In the equation, AM1.5D superscript stands for the current measured under these reference conditions , and ‘Top’ and ‘Middle’ subscripts refer to the corresponding subcells. This value is not only related to the spectrum itself, but also obviously to the solar cell behavior, so component cells with same technology as those under the concentrator should be used in order to find the best figure for spectral similarity.
Component cells of triple junction cells from Spectrolab have been used in order to measure this spectral similarity between our flash simulator and the reference AM1.5D under which they were calibrated. Matching point (‘Spectral similarity’ equals 1) is achieved for a wide range of triggering voltage levels if different delays from peak power are considered. Fig. 9 plots this measurement for the solar simulator illumination system (lamp plus collimator mirror) as a function of time, and at a given triggering voltage. In this case spectral matching is achieved at 850 W/m2, which is usually taken as the reference irradiance level for CPV systems rating .
The first solar simulator able to measure large area CPV modules under reference conditions indoors has been developed. Its illumination system is based on a Xenon flash light and a large area collimator mirror, which simulates natural sun light. It has been thoroughly characterized, demonstrating appropriate irradiance level, spatial uniformity and collimation of the light.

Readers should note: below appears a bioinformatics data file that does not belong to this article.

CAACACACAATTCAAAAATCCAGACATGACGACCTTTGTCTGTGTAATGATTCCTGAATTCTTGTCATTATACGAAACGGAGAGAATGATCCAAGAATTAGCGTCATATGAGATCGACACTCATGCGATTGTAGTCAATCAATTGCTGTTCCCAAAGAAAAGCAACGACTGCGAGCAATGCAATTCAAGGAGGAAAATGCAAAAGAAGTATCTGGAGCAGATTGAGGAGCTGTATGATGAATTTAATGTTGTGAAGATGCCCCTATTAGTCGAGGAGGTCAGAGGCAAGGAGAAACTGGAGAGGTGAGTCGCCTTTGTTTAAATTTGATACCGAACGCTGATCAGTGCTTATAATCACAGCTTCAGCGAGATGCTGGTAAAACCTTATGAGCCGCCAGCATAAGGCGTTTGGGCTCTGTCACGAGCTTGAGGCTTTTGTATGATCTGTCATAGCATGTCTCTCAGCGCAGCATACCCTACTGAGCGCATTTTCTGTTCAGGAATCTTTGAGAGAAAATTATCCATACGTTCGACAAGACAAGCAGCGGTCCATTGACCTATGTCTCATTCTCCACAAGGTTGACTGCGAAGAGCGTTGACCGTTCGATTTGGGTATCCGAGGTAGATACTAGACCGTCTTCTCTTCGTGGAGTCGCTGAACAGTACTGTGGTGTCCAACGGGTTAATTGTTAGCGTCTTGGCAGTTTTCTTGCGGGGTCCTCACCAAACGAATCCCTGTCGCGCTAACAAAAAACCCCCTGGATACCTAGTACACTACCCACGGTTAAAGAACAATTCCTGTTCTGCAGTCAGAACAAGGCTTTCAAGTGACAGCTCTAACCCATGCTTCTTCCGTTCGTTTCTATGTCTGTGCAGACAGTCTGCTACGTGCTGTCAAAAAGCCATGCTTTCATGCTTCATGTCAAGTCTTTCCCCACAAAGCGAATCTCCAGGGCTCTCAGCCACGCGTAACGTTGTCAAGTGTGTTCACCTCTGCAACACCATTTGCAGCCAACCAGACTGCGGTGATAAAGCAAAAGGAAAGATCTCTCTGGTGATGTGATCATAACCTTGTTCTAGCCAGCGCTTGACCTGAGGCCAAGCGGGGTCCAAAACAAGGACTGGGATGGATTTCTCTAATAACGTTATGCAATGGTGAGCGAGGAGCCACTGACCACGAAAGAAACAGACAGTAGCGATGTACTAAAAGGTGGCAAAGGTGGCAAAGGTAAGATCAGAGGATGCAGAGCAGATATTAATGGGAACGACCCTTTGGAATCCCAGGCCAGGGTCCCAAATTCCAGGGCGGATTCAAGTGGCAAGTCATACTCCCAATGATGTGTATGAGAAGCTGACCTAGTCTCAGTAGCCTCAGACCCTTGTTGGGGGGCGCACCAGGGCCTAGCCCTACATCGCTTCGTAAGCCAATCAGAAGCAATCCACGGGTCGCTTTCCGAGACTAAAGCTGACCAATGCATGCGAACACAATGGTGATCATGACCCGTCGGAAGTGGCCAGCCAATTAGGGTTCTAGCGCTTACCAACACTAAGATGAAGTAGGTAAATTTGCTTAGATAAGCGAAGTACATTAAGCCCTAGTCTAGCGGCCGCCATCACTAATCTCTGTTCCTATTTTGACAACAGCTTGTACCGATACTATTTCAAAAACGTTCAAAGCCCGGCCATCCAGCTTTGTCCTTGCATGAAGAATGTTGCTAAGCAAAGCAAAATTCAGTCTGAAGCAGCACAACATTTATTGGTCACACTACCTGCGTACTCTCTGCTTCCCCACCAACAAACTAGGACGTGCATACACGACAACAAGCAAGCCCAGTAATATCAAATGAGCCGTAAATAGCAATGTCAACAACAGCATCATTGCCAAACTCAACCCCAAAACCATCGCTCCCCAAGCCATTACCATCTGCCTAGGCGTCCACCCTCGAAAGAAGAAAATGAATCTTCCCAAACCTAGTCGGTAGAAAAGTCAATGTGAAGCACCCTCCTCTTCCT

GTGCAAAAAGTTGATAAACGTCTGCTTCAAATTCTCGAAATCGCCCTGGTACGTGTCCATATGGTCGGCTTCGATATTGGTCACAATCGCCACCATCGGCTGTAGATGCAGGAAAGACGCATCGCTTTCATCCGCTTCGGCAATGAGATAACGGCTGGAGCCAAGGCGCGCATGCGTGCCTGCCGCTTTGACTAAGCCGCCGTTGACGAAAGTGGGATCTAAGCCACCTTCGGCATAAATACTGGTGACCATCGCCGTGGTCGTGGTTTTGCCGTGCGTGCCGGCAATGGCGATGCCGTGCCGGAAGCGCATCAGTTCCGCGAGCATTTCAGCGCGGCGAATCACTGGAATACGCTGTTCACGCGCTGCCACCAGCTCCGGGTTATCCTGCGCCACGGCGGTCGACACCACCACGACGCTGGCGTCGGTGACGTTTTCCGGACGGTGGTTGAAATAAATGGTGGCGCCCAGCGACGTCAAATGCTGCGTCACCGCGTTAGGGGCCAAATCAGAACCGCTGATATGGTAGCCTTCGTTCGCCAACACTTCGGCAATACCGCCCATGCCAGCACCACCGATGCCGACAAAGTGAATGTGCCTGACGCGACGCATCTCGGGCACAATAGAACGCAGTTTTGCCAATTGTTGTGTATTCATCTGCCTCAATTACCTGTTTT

The spectral similarity with standard spectrum has been also characterized in two different ways: through fast spectrometry and by measurement of the current of 3J component (‘isotype’) cells, demonstrating its validity.
The simulator is already being commercialized, allowing indoor fast and cost-effective performance characterization of CPV systems at the production line.
Authors are grateful to R. Herrero for the CCD photos of the light source, to I. García for the spectral response measurements of the component cells from Spectrolab, and to G. Jüngst from INTA Spasolab for the calibration work on the fast spectrometer. This work has been mainly supported by the Spanish Ministry of Education and Science through Project DISCO-FV (ENE2004-04669/ALT) and under Consolider Ingenio 2010 Program, through the project GENESIS-FV (CSD2006-0004). Solfocus and Isofotón have partially supported this project at different stages of its development. Also the European Commission within the project FULLSPECTRUM of the VI Framework Program and by the Comunidad de Madrid within the NUMANCIA programme (S-05050/ENE/0310). César Domínguez is thankful to the Spanish Ministerio de Educación y Ciencia for his FPI grant.
References and links